The article my friend reposted was written by someone who thought and did her research. I will stop for applause here. The writer also mentioned that Target had partnered with other designers without such an outcry, designers whose clothing lines on the runway sold for three times the highest price ever paid for a Lily Pulitzer. Apparently, though, those designers were more mainstream and thus did not impact the snobbery of the east coast fashion mavens.
In the interest of honesty I must confess I found the Target ads for Lily Pulitzer disgusting. The supposed resort party scene had giraffes on the upper patio being used as living lawn ornaments. Those poolside were served cocktails by monkeys wearing hats that no self-respecting monkey in the wild would ever be seen wearing. As people dined at the expansive banquet table, flamingos strolled amongst the plates. I was not made to want to be there; I wanted to cover those plates and rescue those animals.
Lily Pulitzer made a sensible garment for the climate and usage and was widely received. Kudos to her, in spite of her “female brain”! Those proudly boasting their MSG-free Chinese cartons need to do some thinking, though. Their snobbery is based on ignorance. First of all, MSG is not some laboratory chemical designed to either harm us or make us addicted to food. It is a natural by-product of the breakdown of certain things. The name for it was coined by a Japanese chef and scientist who called it “umami”. First used by a French chef who learned that his dishes had a heightened sense of flavor when he added veal stock, MSG or umami’s principle is why we add chicken or beef stock to foods when cooking. MSG is also found in ketchup as well as canned vegetables. Who goes into a store asking for canned beans without MSG? Yes, fresh is best, but given the varieties of climates, we need those canned goods.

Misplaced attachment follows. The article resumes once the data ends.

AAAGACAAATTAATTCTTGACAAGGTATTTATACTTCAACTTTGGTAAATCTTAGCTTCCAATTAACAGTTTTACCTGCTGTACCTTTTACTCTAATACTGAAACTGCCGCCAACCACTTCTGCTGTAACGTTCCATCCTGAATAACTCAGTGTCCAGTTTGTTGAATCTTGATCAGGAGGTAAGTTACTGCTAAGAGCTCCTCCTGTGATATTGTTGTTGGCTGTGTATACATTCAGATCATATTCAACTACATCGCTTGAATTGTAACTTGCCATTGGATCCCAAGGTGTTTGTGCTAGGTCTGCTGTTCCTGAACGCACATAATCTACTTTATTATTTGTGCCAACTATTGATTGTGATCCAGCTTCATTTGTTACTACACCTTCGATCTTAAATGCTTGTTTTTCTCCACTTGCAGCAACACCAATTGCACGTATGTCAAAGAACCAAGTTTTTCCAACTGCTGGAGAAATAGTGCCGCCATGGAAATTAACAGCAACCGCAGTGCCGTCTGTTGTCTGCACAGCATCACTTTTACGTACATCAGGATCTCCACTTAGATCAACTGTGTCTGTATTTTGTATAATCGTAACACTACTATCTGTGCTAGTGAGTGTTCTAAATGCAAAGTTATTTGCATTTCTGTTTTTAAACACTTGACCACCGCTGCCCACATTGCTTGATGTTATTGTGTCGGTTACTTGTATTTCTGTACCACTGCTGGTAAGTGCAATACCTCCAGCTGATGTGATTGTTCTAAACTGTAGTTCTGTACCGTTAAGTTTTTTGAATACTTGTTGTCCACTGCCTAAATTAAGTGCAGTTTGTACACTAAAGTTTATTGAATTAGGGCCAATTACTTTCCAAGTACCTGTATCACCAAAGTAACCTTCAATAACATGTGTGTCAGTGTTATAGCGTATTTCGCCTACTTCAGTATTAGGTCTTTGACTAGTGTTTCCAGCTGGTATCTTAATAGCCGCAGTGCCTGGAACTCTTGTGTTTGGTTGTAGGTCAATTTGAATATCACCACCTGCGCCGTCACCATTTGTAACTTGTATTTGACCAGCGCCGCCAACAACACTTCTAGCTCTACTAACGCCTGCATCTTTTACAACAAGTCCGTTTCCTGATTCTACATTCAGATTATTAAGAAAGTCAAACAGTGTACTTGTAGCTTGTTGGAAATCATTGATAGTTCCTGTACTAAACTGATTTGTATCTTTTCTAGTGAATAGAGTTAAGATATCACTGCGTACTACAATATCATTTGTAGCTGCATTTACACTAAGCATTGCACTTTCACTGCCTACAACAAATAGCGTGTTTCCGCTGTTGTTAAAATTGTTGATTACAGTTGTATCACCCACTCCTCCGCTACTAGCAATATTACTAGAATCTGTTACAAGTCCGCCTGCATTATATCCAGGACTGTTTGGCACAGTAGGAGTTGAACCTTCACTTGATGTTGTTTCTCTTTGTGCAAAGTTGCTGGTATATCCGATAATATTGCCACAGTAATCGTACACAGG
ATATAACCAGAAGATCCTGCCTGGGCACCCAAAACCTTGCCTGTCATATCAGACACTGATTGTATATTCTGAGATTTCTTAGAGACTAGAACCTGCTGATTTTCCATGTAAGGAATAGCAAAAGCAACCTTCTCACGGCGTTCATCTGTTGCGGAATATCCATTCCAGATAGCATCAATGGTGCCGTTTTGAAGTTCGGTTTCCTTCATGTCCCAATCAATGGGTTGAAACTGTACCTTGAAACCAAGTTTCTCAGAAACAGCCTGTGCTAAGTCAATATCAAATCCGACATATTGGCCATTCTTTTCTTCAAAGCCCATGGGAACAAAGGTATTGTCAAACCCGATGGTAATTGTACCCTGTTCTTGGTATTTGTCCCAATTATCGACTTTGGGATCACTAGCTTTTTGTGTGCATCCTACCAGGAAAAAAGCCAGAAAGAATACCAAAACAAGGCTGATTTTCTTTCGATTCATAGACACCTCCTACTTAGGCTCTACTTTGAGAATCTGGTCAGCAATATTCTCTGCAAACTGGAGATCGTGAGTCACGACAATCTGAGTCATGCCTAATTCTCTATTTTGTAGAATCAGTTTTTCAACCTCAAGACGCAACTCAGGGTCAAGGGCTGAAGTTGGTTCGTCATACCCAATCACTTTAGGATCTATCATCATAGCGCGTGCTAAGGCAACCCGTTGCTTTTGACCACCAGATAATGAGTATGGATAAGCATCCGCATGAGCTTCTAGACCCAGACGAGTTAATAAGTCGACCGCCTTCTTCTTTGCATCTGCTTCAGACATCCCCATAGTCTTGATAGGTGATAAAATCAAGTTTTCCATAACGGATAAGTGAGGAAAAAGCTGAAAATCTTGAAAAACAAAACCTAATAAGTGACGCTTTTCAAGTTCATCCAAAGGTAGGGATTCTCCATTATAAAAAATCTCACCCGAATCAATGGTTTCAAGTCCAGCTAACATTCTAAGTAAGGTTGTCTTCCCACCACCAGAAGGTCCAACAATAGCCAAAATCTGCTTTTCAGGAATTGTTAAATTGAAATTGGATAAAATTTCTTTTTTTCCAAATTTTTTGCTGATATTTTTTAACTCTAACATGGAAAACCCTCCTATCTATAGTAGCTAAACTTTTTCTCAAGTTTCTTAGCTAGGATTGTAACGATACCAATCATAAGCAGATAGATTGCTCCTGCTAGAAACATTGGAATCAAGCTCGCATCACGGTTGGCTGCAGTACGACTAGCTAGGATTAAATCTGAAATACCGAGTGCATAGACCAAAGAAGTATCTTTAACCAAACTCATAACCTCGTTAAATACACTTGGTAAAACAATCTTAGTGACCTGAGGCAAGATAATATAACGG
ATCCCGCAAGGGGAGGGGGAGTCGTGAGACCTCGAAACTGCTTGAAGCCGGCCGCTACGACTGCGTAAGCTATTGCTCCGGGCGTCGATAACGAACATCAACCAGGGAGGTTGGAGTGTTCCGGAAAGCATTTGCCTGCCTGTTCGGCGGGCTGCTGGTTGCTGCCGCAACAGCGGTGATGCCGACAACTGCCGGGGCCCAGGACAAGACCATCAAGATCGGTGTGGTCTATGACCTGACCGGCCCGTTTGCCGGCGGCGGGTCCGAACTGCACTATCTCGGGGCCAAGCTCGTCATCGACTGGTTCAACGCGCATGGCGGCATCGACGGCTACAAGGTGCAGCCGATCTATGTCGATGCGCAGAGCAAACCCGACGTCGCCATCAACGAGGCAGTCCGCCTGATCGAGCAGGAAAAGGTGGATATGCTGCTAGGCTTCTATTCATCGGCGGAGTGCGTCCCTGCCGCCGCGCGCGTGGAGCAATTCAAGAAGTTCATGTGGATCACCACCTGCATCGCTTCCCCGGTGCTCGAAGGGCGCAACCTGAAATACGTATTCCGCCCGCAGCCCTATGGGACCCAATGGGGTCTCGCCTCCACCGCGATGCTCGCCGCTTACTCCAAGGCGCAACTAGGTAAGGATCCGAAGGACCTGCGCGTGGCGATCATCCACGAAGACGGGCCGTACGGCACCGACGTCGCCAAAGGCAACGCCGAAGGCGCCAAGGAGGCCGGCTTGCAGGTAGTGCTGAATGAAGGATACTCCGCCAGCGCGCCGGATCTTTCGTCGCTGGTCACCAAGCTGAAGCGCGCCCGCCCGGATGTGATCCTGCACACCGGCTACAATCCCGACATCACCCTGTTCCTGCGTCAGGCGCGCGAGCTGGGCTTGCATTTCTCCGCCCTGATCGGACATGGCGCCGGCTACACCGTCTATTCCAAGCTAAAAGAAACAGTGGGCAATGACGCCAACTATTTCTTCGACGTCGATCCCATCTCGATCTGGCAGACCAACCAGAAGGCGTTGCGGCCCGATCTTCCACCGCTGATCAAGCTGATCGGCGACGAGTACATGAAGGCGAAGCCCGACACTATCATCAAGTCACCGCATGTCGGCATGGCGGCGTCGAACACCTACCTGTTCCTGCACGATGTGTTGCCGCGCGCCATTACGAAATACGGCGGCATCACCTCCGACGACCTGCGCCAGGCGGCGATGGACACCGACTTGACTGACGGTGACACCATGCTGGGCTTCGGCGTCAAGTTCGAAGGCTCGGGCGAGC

The fact is that men and women are different. We do some things differently, like processing pain. Professor Jeff Mogil of McGill University in Montreal, Canada studies how medications work much better for men than women and notes that most medications are designed for men. “There’s lots of drug development going on and if any of those drugs ever make it to the market and get approved, my expectation will be that they will work in one sex and simply not work in the other sex”, he says. Women used far less prescription medication and yet experience more chronic pain, handling that pain much better than men. Dr. Mogil hopes one day we have medications that work equally for both sexes.
We share so much in common and the ability to think, regardless of how differently we do it, is a necessity for life. I implore each of you to balance your lives but remember to think and to think thoroughly. After all, good taste, comfortable and affordable clothing, and good health are not just for the rich. Whether we have a male or female brain, we can all win the marathon we call life.